Mortgage fraud is a new focus of federal agencies, one that has attracted a lot of attention since the housing market crash and the economic crisis around 2007-2008. The FBI’s Financial Institution Fraud Unit (FIFU) defines mortgage fraud as “schemes [that] employ some type of material misstatement, misrepresentation, or omission relating to a real estate transaction which is relied upon by one or more parties to the transaction.” There are a number of schemes that the FIFU targets, the most egregious being loan origination fraud but the most prominent threat to the public being distressed homeowner fraud.
Since the housing market crash the number of loan originations has substantially decreased (a result of better underwriting standards), whereas the number of foreclosures, delinquencies, and underwater mortgages has skyrocketed. Distressed homeowner fraud exploits the frighteningly high number of mortgage defaults by targeting schemes at homeowners who are already on the brink of losing their home. Loan origination fraud, conversely, takes place on the other end of the mortgage process, and is considered more egregious simply because the financial losses are much higher for the victims.
Mortgage fraud schemes investigated by the FBI’s FIFU include:
Healthcare fraud is another type of white collar crime where the FBI is the primary investigative agency responsible for addressing the practices. The FBI has jurisdiction over both federal and private insurance programs. Healthcare fraud is also a top priority for the fraud sections of the FBI because of the effect it has on nation’s economy– costing an estimated $80 billion a year.
With cases such as healthcare fraud, the FBI works closely with federal, state, and local law enforcement, as well as the Centers for Medicare and Medicaid Services (CMS). Although the FBI has jurisdiction over private insurance programs and all healthcare programs are subject to fraud, the most glaring losses are exhibited by healthcare fraud involving Medicare and Medicaid.
The term insurance fraud typically excludes health insurance fraud, and is defined by the FBI as fraud involving casualty, property, disability, and life insurance. This is another federal crime that falls under the purview of the FBI. It is also a high-priority white collar crime for the agency, costing an estimated $30 billion in losses a year. Worse yet, these losses are internalized by the insurance industry and then passed off to consumers in the form of higher premiums, with the National Insurance Crime Bureau estimating the cost at approximately $200 – $300 a year per family.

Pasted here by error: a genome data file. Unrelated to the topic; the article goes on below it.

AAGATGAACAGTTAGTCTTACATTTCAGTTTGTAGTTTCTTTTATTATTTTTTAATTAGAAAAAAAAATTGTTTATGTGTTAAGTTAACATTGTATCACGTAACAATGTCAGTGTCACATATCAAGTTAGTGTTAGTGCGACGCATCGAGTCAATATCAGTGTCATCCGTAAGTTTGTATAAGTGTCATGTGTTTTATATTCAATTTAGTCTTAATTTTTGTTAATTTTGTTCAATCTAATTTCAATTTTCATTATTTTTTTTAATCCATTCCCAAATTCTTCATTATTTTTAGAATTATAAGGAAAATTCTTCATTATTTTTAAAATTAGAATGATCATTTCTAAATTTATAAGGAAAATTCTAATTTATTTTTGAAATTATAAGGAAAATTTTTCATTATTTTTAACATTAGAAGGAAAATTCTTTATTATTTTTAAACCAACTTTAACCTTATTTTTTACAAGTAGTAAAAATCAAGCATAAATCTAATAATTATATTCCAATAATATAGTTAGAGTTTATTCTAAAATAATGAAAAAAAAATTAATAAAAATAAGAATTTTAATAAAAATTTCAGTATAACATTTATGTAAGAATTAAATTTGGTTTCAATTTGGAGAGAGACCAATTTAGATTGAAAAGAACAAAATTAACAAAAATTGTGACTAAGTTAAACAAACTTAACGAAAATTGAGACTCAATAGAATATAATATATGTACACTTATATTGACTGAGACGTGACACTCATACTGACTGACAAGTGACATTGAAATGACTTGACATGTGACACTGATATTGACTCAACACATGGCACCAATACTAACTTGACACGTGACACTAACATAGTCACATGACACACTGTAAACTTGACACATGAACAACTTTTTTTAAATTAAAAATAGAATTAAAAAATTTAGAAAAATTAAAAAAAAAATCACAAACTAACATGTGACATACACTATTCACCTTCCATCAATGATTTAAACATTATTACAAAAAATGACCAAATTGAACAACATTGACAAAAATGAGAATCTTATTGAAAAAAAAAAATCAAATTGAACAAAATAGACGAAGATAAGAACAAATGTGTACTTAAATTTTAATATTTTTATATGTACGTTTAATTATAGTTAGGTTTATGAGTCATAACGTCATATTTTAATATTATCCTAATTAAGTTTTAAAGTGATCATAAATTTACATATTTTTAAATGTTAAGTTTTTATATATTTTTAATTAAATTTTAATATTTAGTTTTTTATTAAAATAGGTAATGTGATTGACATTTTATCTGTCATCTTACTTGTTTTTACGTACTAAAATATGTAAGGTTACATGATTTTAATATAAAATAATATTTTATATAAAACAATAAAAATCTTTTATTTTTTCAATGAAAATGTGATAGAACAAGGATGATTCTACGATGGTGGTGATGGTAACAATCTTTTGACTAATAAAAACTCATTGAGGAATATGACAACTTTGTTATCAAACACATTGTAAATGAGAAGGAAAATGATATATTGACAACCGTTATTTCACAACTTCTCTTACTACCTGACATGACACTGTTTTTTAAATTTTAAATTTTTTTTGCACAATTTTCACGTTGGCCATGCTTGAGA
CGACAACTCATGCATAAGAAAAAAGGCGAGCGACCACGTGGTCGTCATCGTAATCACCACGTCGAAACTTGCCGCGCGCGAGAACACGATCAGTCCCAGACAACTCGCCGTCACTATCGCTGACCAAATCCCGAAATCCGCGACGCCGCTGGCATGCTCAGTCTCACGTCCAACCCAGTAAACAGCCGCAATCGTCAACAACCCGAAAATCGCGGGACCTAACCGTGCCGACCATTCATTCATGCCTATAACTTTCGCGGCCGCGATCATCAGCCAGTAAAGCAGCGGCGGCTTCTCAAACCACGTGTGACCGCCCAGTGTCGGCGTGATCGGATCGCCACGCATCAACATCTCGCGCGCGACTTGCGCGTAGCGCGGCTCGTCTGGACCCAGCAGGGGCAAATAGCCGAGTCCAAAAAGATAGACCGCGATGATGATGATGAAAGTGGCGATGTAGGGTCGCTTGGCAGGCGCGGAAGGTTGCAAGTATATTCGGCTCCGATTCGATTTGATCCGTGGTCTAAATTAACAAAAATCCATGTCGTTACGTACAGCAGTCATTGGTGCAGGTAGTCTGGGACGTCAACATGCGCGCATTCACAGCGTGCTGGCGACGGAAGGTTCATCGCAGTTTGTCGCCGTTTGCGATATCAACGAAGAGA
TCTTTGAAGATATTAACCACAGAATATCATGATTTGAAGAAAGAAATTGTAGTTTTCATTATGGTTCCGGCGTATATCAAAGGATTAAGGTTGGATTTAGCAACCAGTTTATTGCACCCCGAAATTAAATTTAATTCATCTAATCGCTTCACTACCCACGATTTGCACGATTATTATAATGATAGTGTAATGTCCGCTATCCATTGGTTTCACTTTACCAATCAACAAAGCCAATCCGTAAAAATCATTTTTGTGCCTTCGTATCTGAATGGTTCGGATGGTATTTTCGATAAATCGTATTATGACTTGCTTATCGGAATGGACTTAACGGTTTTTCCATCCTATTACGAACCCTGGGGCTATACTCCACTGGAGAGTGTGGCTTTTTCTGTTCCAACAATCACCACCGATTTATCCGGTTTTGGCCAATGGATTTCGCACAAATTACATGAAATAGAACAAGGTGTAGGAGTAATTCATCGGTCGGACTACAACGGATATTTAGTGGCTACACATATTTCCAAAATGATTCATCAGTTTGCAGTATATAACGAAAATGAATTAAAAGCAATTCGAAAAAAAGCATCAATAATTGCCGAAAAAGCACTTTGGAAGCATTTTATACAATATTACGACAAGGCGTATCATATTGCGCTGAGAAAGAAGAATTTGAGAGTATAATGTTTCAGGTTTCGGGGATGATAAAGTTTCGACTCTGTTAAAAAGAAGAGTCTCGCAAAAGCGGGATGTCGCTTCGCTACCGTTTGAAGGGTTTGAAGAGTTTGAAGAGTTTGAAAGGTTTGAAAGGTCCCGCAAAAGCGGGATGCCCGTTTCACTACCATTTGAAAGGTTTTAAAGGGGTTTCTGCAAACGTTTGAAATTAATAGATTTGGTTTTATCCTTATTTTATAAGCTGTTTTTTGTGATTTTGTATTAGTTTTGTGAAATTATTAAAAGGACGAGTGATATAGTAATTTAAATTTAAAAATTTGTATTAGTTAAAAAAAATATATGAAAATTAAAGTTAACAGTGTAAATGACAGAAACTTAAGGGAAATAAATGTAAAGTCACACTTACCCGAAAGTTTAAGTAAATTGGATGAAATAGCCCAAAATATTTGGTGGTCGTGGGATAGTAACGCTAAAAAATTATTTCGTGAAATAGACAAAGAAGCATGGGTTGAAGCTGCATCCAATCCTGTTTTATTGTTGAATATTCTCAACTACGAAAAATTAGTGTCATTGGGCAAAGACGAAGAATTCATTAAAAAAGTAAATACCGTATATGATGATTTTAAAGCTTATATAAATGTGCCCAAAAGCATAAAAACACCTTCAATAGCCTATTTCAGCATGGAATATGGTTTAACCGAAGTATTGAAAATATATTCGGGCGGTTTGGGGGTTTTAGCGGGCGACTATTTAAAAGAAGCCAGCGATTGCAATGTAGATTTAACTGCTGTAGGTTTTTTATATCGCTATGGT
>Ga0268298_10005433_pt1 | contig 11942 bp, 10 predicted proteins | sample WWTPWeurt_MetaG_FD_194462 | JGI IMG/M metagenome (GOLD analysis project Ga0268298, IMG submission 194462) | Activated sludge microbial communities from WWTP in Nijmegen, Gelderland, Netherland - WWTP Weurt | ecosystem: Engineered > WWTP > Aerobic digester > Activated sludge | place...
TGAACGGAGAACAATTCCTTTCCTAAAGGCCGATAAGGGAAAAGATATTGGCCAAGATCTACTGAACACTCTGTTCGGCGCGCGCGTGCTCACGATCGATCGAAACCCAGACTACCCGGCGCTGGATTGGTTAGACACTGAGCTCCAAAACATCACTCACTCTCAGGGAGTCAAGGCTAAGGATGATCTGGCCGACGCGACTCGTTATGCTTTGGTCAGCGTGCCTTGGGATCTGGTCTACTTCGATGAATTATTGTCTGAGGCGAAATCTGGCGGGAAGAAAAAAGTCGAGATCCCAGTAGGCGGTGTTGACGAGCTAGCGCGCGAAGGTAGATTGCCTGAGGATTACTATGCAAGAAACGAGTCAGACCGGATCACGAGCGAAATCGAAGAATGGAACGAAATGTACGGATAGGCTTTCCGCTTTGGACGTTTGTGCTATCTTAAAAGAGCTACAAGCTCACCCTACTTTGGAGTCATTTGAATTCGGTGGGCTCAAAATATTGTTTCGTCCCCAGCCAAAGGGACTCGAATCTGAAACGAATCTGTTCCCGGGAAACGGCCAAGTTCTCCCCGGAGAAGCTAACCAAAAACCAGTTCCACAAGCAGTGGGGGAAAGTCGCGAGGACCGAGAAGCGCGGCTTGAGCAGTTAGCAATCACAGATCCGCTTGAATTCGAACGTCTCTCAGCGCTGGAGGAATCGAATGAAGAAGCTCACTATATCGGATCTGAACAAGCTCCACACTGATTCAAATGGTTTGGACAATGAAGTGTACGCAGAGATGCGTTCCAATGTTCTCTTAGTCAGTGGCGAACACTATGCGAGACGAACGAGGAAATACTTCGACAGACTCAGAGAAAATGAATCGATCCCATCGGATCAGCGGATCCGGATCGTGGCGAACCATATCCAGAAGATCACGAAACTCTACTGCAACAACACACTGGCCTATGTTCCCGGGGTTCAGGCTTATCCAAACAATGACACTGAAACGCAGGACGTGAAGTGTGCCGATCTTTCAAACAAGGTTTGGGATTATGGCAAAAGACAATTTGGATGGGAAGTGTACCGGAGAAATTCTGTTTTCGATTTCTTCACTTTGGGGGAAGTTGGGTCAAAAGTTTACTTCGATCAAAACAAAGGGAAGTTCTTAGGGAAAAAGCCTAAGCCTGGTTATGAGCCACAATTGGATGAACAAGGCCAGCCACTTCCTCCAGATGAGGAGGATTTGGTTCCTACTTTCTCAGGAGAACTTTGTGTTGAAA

Insurance fraud is a category that is well-suited to be investigated by a myriad of state and federal agencies. As a result, large federal investigative agencies like the FBI only target “the most prevalent schemes and the top-echelon criminals and criminal organizations” involved.
Facing fraud charges is always a very stressful ordeal because of the complex law and the resourceful government prosecution involved. However, the stress and hardship that accompanies a federal prosecution and the investigation by a federal agency is much worse. Federal agencies have vast resources and personnel working on their cases, and federal prosecutors are both resourceful and highly trained. If you are facing a federal fraud charge or investigation, contact a federal criminal attorney today. With a federal criminal lawyer at your side, you can be confident that you will have legal representation competent and experienced enough to oppose the federal prosecutors. Initial consultations are free. Please contact us today so you can see what options are available to you and discuss the best course of action for you.
More information on federal fraud can be found by viewing our attorney video here.